End of an(other) Era: EMIS Aggregation Subsystem

For the first time in twenty years, the SSDT has not produced a version of the EMIS system on OpenVMS. In particular, we have not produced a version of the "EMIS Aggs" (formally, EMIS Aggregation Subsystem).  Tomorrow, the SSDT will be holding a wake for the system at NWOCA.  Normally, we'd have a retirement, but we've retired the thing for the last two years, and it kept coming back, so this time it's a wake.  Things don't come back from wakes...

So as not to exclude others who have been effected (or afflicted by) the EMSAGG's, this blog post will summarize some of the history and impact of the aggs on the SSDT and others.  I'll also attach a few historical documents, which we intend to ceremonially shred tomorrow (since they won't let us burn on the premises). Print a copy, if you like, and subject it to whatever treatment you feel is appropriate.

Early History

From the time that SB140 was passed, which created the EMIS system in law, ODE and the SSDT had about two years to go live.  This included the time for ODE to work out the specs (EMIS Guides).  We had to write a full ETL (extract, translate and load) process, validation routines and data maintenance.  But that was, largely, the "easy" part, we also had to write "aggregations" which would summarize the data to ODE's requirements and allow electronic network submission to ODE.   Keep in mind this was twenty years ago, when disk space was not cheap and network transmission speeds were not like they are today (your today phone probably has better connnectivity).  So summarizing the considerable amount data was important.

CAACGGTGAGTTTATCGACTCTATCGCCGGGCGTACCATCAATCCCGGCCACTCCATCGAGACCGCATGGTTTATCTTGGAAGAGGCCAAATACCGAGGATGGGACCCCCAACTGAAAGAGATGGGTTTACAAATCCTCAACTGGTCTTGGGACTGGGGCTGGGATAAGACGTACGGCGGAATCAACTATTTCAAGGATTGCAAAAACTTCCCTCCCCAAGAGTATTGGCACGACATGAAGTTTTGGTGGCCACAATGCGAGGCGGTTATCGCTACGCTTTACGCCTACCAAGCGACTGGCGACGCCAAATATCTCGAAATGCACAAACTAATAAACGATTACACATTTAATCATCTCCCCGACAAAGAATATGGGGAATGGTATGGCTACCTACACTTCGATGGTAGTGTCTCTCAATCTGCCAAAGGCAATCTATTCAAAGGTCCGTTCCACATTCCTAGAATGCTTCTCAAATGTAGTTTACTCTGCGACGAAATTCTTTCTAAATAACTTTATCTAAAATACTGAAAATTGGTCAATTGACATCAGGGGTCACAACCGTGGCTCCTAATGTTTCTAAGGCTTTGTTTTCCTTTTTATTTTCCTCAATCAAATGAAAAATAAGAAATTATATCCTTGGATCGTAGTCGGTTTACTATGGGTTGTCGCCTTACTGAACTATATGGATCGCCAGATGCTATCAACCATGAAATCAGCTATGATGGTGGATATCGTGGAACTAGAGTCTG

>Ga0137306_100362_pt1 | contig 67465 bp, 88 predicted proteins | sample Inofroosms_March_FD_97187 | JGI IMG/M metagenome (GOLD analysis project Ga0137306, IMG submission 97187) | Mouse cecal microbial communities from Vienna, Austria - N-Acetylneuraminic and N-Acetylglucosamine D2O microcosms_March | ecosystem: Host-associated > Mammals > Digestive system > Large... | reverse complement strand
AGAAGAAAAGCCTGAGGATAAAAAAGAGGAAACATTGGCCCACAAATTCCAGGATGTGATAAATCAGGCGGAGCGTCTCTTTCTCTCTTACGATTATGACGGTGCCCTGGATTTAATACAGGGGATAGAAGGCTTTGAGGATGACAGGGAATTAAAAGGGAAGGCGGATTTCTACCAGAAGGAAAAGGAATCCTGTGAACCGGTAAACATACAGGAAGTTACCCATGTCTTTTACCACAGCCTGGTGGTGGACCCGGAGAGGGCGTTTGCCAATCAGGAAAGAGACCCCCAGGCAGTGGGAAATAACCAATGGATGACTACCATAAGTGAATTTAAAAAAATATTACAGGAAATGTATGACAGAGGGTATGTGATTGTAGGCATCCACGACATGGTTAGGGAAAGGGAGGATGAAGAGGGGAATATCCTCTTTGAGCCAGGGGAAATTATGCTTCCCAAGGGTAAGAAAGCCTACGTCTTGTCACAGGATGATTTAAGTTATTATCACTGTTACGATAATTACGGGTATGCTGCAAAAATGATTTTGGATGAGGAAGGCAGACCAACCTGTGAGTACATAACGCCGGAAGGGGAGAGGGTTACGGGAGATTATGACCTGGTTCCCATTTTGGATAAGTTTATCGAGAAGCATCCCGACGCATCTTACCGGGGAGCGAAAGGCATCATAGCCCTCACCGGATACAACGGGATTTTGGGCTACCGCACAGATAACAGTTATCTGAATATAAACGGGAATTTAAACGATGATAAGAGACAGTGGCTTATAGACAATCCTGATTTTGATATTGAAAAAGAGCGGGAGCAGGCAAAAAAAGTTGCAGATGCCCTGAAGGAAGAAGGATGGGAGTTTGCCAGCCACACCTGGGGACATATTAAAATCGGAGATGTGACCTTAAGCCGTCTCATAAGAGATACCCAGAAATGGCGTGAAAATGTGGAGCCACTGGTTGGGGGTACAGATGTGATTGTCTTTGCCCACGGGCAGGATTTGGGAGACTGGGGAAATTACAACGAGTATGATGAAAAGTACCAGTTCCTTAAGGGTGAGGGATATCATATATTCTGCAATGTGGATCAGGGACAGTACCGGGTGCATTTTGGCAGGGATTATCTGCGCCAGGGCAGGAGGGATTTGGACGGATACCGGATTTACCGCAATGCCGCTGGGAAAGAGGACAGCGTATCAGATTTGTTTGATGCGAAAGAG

To provide the SSDT the specifications for the Aggregations, Paul Dimel and Jim Daubenmire (both with ODE) and myself, developed a private language between us which became known as the "Agg Pseudo-Code".   It looks a bit like pseudo-code you might have seen in school, but it's imprecise, ambiguous and lacking a lot of detail unless you had intimate knowledge of how the AGG software worked.  But as it was only a communication document between a small group at ODE and the SSDT, it worked well enough to allow us to (usually) accurately produce the desired validation and output. I've attached a copy (EMIS_AGS.TXT) from FY95.  This was from when the aggs were compartively simple.

Dates and Statistics

This first lines of code for the AGS were commited to CMS (Code Management System) on 23-Jun-1991 (by yours truely) and the first release on VAX was 21-Aug-1991 (release notes attached).  At it's peak (FY2010), the AGG subsystem consisted of approximately 56K SLOC (source lines of code) and 350K CLOC (compiled lines of code).  CLOC is much higher because a large part of the validations and ETL was generated code (using a tool called Netron/CAP) instead of manually written code.  CAP is not really a code generator, but provides a tool to write code generators.  So we wrote generators in CAP that generated much of the EMIS system.

This is just the core agg routines, the numbers don't include the dozens of supporting subroutines and re-usable libraries that formed the basis of the  EMIS system.   The entire EMIS system contained 1500+ source files and 310K SLOC and about 1 million CLOC (not including 100's of pages of documentation nor the web application and SOAP service we developed in this century) . 

Architecture and Design